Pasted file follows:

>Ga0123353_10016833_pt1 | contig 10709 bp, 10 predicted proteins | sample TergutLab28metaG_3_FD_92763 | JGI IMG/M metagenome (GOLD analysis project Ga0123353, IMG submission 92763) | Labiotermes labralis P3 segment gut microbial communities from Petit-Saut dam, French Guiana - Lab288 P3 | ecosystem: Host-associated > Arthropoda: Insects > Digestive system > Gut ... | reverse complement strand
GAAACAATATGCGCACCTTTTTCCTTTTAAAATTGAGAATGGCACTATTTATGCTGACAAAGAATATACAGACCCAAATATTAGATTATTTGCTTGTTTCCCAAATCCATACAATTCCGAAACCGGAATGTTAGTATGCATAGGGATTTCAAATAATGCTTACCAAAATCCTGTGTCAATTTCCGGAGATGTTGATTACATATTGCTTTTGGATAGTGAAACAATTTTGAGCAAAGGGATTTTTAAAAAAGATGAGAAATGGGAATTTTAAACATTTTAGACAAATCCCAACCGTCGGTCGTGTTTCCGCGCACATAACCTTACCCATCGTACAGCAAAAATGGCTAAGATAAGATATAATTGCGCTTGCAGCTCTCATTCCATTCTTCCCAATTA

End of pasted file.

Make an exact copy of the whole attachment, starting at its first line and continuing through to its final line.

>Ga0123353_10016833_pt1 | contig 10709 bp, 10 predicted proteins | sample TergutLab28metaG_3_FD_92763 | JGI IMG/M metagenome (GOLD analysis project Ga0123353, IMG submission 92763) | Labiotermes labralis P3 segment gut microbial communities from Petit-Saut dam, French Guiana - Lab288 P3 | ecosystem: Host-associated > Arthropoda: Insects > Digestive system > Gut ... | reverse complement strand
GAAACAATATGCGCACCTTTTTCCTTTTAAAATTGAGAATGGCACTATTTATGCTGACAAAGAATATACAGACCCAAATATTAGATTATTTGCTTGTTTCCCAAATCCATACAATTCCGAAACCGGAATGTTAGTATGCATAGGGATTTCAAATAATGCTTACCAAAATCCTGTGTCAATTTCCGGAGATGTTGATTACATATTGCTTTTGGATAGTGAAACAATTTTGAGCAAAGGGATTTTTAAAAAAGATGAGAAATGGGAATTTTAAACATTTTAGACAAATCCCAACCGTCGGTCGTGTTTCCGCGCACATAACCTTACCCATCGTACAGCAAAAATGGCTAAGATAAGATATAATTGCGCTTGCAGCTCTCATTCCATTCTTCCCAATTA